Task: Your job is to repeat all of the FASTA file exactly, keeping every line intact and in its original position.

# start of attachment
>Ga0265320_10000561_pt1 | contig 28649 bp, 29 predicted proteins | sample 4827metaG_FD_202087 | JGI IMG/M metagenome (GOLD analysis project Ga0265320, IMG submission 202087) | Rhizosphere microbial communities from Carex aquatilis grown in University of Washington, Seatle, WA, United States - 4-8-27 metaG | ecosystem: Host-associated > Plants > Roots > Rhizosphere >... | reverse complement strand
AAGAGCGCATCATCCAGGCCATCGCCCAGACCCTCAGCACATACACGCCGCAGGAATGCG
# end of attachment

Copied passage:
>Ga0265320_10000561_pt1 | contig 28649 bp, 29 predicted proteins | sample 4827metaG_FD_202087 | JGI IMG/M metagenome (GOLD analysis project Ga0265320, IMG submission 202087) | Rhizosphere microbial communities from Carex aquatilis grown in University of Washington, Seatle, WA, United States - 4-8-27 metaG | ecosystem: Host-associated > Plants > Roots > Rhizosphere >... | reverse complement strand
AAGAGCGCATCATCCAGGCCATCGCCCAGACCCTCAGCACATACACGCCGCAGGAATGCG